3. ^ Young, David C. (2001). "Appendix A. A.2.7 Q-Chem". Computational Chemistry: A Practical Guide for Applying Techniques to Real World Problems. Wiley-Interscience. p. 339. doi:10.1002/0471220655. ISBN 978-0-471-33368-5. 
  4. ^ a b c d e f g h i j Quantum Computational Software; Molecular Modeling; Visualization
  5. ^ Banned By Gaussian
  6. ^ a b c d e f g h i j A.I. Krylov, P.M.W. Gill (2013). "Q-Chem: An engine for innovation". Invited software focus article. Wiley Interdisciplinary Reviews. WIREs Comput. Mol. Sci. 3:317–26 doi: 10.1002/wcms.1122, http://onlinelibrary.wiley.com/doi/10.1002/wcms.1122/full
  7. ^ The Clean Energy Project
  8. ^ a b A.I. Krylov (2008). "Equation-of-motion coupled-cluster methods for open-shell and electronically excited species: The hitchhiker's guide to Fock space". Annual Review of Physical Chemistry 59: 433–462. Bibcode:2008ARPC...59..433K. doi:10.1146/annurev.physchem.59.032607.093602. PMID 18173379. 
  9. ^ a b K. Sneskov, O. Christiansen (2011). "Excited state coupled cluster methods". Wiley Interdisciplinary Reviews: Computational Molecular Science. 
  10. ^ a b R.J. Bartlett (2012). "Coupled-cluster theory and its equation-of-motion extensions". Wiley Interdisciplinary Reviews: Computational Molecular Science 2 126. 
  11. ^ Chr. Møller and M. S. Plesset (October 1934). "Note on an Approximation Treatment form Many-Electron Systems". Physical Review (The American Physical Society) 46 (7): 618–622. Bibcode:1934PhRv...46..618M. doi:10.1103/PhysRev.46.618. 
  12. ^ Head-Gordon, Martin; Pople, John A.; Frisch, Michael J. (1988). "MP2 energy evaluation by direct methods". Chemical Physics Letters 153 (6): 503–506. Bibcode:1988CPL...153..503H. doi:10.1016/0009-2614(88)85250-3. 
  13. ^ Martin Feyereisena, George Fitzgeralda and Andrew Komornickib (May 10, 1993). "Scaled Second-Order Perturbation Corrections to Configuration Interaction Singles: Efficient and Reliable Excitation Energy Methods". Chemical Physics Letters (Elsevier). 208 (5-6) (5–6): 359–363. Bibcode:1993CPL...208..359F. doi:10.1016/0009-2614(93)87156-W. 
  14. ^ Florian Weigend and Marco Häser (October 13, 1997). "RI-MP2: first derivatives and global consistency". Theoretical Chemistry Accounts (Springer Berlin / Heidelberg). 97 (1-4): 331–340. doi:10.1007/s002140050269. 
  15. ^ Robert A. Distasio JR., Ryan P. Steele, Young Min Rhee, Yihan Shao, and Martin Head-Gordon (April 15, 2007). "An improved algorithm for analytical gradient evaluation in resolution-of-the-identity second-order Møller-Plesset perturbation theory: Application to alanine tetrapeptide conformational analysis". Journal of Computational Chemistry (Wiley InterScience) 28 (5): 839–856. doi:10.1002/jcc.20604.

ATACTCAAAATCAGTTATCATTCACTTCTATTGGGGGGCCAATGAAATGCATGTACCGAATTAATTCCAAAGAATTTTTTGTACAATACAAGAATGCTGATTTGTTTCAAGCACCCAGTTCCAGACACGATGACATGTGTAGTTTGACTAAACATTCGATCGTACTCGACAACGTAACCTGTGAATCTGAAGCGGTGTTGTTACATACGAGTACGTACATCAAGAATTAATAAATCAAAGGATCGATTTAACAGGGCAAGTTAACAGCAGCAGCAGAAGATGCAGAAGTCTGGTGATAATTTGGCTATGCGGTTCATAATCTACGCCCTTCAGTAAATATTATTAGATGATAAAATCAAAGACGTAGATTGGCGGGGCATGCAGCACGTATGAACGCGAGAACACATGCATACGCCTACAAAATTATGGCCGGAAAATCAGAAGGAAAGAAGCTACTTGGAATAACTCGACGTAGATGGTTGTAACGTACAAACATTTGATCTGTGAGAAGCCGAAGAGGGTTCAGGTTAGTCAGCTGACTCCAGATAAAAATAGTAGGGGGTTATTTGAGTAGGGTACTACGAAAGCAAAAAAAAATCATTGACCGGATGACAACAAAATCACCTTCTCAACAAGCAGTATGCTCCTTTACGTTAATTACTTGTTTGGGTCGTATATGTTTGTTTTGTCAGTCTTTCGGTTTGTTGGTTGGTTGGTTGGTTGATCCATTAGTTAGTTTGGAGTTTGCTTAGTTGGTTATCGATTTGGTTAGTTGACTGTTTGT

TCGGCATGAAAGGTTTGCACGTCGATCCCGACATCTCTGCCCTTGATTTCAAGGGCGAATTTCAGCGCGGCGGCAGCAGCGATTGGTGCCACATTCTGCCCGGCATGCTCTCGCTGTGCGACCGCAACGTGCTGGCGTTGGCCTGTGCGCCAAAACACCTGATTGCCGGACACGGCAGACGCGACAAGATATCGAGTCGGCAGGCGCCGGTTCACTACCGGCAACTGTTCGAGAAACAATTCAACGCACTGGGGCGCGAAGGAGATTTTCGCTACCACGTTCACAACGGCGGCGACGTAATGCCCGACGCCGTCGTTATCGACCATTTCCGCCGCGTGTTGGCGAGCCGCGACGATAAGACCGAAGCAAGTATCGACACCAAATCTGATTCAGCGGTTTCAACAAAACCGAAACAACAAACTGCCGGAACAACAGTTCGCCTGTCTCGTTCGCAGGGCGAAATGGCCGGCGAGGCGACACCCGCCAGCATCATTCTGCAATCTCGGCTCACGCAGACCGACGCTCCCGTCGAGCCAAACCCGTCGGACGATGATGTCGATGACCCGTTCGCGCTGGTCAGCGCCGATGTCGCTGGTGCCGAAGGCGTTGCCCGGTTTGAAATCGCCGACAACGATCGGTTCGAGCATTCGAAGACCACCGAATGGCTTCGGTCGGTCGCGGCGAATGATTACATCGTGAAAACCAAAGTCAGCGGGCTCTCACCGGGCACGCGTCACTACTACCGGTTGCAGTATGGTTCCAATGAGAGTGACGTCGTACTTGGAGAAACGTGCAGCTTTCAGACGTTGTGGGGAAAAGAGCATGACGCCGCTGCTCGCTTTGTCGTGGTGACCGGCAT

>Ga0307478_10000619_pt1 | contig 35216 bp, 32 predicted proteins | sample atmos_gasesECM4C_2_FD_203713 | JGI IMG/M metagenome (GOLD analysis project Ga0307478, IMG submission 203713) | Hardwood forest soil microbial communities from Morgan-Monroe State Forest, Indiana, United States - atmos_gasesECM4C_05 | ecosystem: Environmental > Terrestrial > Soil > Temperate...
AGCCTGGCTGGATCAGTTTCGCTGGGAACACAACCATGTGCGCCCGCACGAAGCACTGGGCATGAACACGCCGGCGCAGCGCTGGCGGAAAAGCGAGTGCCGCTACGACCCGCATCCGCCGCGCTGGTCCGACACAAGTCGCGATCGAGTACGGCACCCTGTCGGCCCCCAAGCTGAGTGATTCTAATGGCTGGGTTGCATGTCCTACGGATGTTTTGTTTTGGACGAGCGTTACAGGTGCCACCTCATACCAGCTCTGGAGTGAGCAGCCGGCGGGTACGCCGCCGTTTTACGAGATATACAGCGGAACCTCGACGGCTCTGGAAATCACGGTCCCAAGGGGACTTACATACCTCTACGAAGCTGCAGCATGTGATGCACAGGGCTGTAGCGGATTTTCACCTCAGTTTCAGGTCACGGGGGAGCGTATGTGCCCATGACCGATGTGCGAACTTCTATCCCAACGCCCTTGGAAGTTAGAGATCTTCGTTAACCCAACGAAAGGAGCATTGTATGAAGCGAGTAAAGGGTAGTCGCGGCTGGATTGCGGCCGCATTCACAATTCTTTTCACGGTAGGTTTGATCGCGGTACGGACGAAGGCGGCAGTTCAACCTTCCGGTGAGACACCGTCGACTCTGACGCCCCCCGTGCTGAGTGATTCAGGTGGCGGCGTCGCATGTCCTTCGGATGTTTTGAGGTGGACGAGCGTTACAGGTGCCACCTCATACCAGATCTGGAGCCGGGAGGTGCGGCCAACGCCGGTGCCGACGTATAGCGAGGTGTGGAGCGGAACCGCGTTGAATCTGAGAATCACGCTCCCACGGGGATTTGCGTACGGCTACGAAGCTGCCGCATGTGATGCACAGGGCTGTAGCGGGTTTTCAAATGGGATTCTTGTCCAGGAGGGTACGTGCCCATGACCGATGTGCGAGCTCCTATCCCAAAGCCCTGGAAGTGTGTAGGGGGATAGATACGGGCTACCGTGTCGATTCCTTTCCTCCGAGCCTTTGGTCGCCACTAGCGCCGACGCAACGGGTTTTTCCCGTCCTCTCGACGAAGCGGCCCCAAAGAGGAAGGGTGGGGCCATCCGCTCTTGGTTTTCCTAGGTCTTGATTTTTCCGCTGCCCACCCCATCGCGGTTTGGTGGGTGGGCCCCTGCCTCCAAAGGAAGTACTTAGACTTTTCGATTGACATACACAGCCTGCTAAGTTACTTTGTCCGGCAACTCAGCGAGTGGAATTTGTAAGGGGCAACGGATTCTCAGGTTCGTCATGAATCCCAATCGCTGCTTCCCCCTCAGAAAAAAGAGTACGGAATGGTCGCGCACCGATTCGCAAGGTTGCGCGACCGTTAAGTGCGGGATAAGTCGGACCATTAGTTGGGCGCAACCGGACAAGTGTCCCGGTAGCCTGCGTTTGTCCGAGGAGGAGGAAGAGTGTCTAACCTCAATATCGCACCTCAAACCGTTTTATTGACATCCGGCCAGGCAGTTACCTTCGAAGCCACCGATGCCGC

16. ^ M.S. Gordon, M.A. Freitag, P. Bandyopadhyay, J.H. Jensen, V. Kairys, W.J. Stevens (2001). "The effective fragment potential method: A QM-based MM approach to modeling environmental effects in chemistry". Journal of Physical Chemistry A 105 (2): 203. doi:10.1021/jp002747h. 
  17. ^ M.S. Gordon, L. Slipchenko, H.Li, J.H. Jensen (2007). "The effective fragment potential: A general method for predicting intermolecular interactions". In D.C. Spellmeyer, R. Wheeler. Volume 3 of Annual Reports in Computational Chemistry. Elsevier. pp. 177–193. 
  18. ^ L.V. Slipchenko (2010). "Solvation of the excited states of chromophores in polarizable environment: orbital relaxation versus polarization". Journal of Physical Chemistry A 114 (33): 8824. doi:10.1021/jp101797a. 
  19. ^ D. Ghosh, D. Kosenkov, V. Vanovschi, C. Williams, J. Herbert, M.S. Gordon, M. Schmidt, L.V. Slipchenko, A.I. Krylov (2010). "Non-covalent interactions in extended systems described by the effective fragment potential method: theory and application to nucleobase oligomers". Journal of Physical Chemistry A 114 (48): 12739. doi:10.1021/jp107557p. 
  20. ^ B.G. Johnson, P.M.W. Gill, M. Head-Gordon, C.A. White, D.R. Maurice, T.R. Adams, J. Kong, M. Challacombe, E. Schwegler, M. Oumi, C. Ochsenfeld, N. Ishikawa, J. Florian, R.D. Adamson, J.P. Dombroski, R.L. Graham and A.Warshel (1997). Q-Chem, Version 1.1. Pittsburgh: Q-Chem, Inc. 
  21. ^ C.A. White, J. Kong, D.R. Maurice, T.R. Adams, J. Baker, M. Challacombe, E. Schwegler, J.P. Dombroski, C. Ochsenfeld, M. Oumi, T.R. Furlani, J. Florian, R.D. Adamson, N. Nair, A.M. Lee, N. Ishikawa, R.L. Graham, A. Warshel, B.G. Johnson, P.M.W. Gill, M. Head-Gordon (1998). Q-Chem, Version 1.2. Pittsburgh: Q-Chem, Inc. 
  22. ^ http://www.q-chem.com/qchem-website/whatsNew4.html
  23. ^ http://www.q-chem.com/qchem-website/whatsNew4-1.html
  24. ^ Center for Computational Studies of Electronic Structure and Spectroscopy of Open-Shell and Electronically Excited Species - iOpenShell

External links[edit]